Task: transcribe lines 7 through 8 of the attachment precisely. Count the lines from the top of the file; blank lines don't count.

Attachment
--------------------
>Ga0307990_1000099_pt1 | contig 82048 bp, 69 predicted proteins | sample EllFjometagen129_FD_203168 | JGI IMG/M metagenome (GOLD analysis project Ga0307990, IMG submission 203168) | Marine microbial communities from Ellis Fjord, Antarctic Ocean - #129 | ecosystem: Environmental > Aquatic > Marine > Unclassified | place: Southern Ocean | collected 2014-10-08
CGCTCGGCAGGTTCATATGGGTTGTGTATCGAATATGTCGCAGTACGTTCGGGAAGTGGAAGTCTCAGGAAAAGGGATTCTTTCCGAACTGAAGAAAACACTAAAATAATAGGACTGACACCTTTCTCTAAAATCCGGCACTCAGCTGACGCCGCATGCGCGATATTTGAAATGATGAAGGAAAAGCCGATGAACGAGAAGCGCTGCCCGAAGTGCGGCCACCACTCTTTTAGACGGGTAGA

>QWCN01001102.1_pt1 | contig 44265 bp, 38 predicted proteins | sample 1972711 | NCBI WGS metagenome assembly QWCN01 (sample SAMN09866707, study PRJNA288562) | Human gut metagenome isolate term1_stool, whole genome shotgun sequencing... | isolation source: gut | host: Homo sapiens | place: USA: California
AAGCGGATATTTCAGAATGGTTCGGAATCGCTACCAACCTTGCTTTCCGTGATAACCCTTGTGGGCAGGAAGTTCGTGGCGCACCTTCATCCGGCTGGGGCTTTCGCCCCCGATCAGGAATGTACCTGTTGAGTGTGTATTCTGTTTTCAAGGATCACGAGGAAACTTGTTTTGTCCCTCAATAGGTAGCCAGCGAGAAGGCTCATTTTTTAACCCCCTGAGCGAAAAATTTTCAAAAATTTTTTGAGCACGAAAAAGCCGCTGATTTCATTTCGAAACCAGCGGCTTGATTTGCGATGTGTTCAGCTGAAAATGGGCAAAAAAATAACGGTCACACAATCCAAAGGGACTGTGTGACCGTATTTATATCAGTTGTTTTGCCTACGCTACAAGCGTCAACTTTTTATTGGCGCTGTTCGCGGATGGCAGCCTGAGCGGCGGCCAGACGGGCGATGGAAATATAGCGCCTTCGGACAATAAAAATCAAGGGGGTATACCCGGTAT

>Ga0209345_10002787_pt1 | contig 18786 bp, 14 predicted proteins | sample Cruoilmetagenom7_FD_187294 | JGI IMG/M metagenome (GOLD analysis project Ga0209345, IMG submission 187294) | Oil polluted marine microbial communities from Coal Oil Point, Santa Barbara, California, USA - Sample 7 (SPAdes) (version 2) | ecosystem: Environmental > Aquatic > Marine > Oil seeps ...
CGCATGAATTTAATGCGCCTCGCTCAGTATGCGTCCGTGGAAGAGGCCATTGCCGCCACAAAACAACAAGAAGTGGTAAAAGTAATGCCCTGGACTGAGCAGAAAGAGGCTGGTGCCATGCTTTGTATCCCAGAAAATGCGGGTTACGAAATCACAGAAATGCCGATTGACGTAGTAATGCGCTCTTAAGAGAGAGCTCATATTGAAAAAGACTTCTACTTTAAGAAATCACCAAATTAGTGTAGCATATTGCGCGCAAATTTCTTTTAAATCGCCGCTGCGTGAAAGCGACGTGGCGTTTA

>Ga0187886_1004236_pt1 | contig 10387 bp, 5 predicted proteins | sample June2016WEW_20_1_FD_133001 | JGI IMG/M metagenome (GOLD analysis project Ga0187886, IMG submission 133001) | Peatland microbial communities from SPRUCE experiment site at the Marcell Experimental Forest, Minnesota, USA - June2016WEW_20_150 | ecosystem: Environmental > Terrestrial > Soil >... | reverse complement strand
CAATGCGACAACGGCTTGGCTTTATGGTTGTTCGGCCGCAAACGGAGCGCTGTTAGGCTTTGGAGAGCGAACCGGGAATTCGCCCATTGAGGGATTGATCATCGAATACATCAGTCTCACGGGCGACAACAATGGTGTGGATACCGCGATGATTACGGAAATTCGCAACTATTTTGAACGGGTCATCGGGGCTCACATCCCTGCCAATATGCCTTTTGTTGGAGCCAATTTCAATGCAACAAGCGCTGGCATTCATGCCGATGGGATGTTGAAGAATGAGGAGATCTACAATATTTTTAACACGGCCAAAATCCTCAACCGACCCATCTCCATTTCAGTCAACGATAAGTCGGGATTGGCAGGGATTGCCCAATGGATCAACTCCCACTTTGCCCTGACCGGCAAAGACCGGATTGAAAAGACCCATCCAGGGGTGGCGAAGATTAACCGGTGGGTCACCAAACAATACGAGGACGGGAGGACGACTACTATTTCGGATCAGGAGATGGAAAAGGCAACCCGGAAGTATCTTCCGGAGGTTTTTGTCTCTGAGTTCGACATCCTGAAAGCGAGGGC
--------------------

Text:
>Ga0187886_1004236_pt1 | contig 10387 bp, 5 predicted proteins | sample June2016WEW_20_1_FD_133001 | JGI IMG/M metagenome (GOLD analysis project Ga0187886, IMG submission 133001) | Peatland microbial communities from SPRUCE experiment site at the Marcell Experimental Forest, Minnesota, USA - June2016WEW_20_150 | ecosystem: Environmental > Terrestrial > Soil >... | reverse complement strand
CAATGCGACAACGGCTTGGCTTTATGGTTGTTCGGCCGCAAACGGAGCGCTGTTAGGCTTTGGAGAGCGAACCGGGAATTCGCCCATTGAGGGATTGATCATCGAATACATCAGTCTCACGGGCGACAACAATGGTGTGGATACCGCGATGATTACGGAAATTCGCAACTATTTTGAACGGGTCATCGGGGCTCACATCCCTGCCAATATGCCTTTTGTTGGAGCCAATTTCAATGCAACAAGCGCTGGCATTCATGCCGATGGGATGTTGAAGAATGAGGAGATCTACAATATTTTTAACACGGCCAAAATCCTCAACCGACCCATCTCCATTTCAGTCAACGATAAGTCGGGATTGGCAGGGATTGCCCAATGGATCAACTCCCACTTTGCCCTGACCGGCAAAGACCGGATTGAAAAGACCCATCCAGGGGTGGCGAAGATTAACCGGTGGGTCACCAAACAATACGAGGACGGGAGGACGACTACTATTTCGGATCAGGAGATGGAAAAGGCAACCCGGAAGTATCTTCCGGAGGTTTTTGTCTCTGAGTTCGACATCCTGAAAGCGAGGGC